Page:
“I don’t know what will happen to the kids we care for,” Egge said. More than 70% of the clinic’s patients come from low-income families.
Hospitals, clinics and physicians’ offices across the country have seen a steep drop-off in business during the coronavirus outbreak as medical centers limit nonessential procedures and patients stay away, fearful of getting ill.
That prompted Congress to earmark $100 billion in emergency assistance for medical providers in the most recent aid package. But it left the distribution of this funding to the Department of Health and Human Services.
The department initially allocated money based on providers’ Medicare revenues, a calculation that favored hospitals and physicians that care for large numbers of elderly patients.
Last week, Azar announced yet another formula, which would allot additional aid largely based on medical providers’ total revenues. This tipped the scales even more toward hospitals, physicians and other providers that care for patients with commercial health insurance, which typically pays them much higher rates than either Medicare or Medicaid, the two main government health plans.
Particularly disadvantaged are medical providers that focus on poor patients. These practices, medical centers, nursing homes, mental health providers and other home- and community-based providers typically have lower revenues and fewer reserves to weather crises like a pandemic.
“The bigger your Medicaid business, the worse you do,” said North Carolina health Secretary Mandy Cohen. She said state leaders there are particularly concerned about rural hospitals and physicians’ offices that may not make it without immediate relief.
A spokesperson for the U.S. Department of Health and Human Services said the agency is trying to distribute money fairly. “There are some providers who will receive further, separate funding, including skilled nursing facilities, dentists and providers that solely take Medicaid,” the spokesperson said.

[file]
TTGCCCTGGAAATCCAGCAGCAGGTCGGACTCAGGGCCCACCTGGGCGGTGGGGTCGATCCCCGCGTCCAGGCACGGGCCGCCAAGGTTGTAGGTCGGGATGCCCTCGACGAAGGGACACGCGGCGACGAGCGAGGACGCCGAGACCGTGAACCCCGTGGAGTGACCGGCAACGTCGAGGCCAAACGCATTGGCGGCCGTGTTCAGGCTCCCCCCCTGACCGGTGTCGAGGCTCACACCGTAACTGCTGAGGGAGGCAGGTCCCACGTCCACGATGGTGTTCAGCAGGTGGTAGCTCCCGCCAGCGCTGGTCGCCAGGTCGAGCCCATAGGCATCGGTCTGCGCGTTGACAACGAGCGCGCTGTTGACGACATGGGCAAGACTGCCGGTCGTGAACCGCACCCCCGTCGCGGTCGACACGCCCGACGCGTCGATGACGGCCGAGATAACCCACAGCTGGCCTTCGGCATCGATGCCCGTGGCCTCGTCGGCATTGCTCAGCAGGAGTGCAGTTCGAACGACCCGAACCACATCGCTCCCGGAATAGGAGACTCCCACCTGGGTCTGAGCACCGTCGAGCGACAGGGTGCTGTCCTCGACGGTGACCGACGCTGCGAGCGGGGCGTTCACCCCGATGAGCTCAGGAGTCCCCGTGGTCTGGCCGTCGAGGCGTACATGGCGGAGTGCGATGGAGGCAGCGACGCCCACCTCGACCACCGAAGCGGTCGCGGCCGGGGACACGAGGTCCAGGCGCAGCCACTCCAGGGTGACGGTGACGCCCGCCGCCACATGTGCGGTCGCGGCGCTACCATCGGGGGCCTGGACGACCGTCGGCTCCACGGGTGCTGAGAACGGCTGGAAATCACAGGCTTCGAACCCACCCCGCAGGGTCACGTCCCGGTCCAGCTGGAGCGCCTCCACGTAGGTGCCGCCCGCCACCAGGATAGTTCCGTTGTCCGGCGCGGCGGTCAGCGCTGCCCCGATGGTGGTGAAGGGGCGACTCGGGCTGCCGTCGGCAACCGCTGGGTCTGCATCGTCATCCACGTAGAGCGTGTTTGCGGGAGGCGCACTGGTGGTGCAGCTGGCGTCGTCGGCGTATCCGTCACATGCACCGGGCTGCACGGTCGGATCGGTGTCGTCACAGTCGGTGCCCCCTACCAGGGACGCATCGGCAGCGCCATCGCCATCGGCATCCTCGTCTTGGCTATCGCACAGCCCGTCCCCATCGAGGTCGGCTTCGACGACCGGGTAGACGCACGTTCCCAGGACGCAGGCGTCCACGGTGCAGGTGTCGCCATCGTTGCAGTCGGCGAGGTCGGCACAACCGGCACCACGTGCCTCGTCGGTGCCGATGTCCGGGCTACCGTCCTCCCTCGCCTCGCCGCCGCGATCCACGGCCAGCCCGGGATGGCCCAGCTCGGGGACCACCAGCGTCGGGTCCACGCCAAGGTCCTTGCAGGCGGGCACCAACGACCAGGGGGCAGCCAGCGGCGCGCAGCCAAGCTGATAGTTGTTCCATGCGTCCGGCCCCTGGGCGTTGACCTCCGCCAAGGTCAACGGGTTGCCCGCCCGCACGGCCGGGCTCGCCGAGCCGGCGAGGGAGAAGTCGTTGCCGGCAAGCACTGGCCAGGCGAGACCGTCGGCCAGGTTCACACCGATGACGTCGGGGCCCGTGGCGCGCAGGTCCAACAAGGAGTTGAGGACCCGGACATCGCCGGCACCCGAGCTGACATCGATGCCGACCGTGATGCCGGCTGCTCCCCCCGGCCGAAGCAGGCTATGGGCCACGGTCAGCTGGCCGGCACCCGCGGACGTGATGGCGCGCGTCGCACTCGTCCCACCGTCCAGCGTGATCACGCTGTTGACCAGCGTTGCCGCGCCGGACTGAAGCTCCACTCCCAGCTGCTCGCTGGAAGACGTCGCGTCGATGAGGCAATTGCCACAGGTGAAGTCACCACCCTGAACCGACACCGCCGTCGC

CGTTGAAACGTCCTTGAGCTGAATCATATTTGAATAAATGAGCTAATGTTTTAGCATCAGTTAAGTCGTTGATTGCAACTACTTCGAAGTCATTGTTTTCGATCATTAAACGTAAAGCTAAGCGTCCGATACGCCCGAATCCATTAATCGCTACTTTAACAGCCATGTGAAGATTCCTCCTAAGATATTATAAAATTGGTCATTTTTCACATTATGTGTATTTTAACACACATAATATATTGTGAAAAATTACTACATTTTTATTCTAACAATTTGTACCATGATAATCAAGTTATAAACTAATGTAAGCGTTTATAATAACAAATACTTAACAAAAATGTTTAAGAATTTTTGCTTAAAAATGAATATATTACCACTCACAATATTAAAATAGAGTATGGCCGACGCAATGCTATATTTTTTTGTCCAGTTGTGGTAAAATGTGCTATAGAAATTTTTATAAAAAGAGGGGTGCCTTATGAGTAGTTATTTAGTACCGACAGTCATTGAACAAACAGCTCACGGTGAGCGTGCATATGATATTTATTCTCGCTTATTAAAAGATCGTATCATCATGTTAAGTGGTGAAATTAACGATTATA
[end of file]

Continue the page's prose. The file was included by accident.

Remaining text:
But in doctors’ offices and medical centers across the country, clinicians working with poor patients say they are running out of time.
Dr. Jennifer Sanderford, a pediatrician in Crested Butte, Colo., hasn’t paid herself in a month and was forced to put vaccines she ordered for her patients on a credit card. “There is just money being hemorrhaged with nothing coming in,” she said. Nearly a third of her patients are on Medicaid.
Cambridge Health Alliance, a large safety-net provider in Massachusetts, has been caring for hundreds of low-income workers in the Boston area diagnosed with COVID-19, the illness caused by the coronavirus. It has projected $90 million in losses this year, said Dr. Assaad Sayah, the chief executive, yet anticipates receiving only $6.7 million in new aid from the federal government.
Some of Cambridge Health Alliance’s work — such as helping to establish a shelter for homeless patients with the coronavirus — won’t even be factored into the aid formula, Sayah said.
“I don’t want to point fingers, but it seems like it’s the big players who are the ones who got listened to,” he said.
“Who is sitting at the table when decisions are being made? I know it’s not me. It’s not organizations like us.”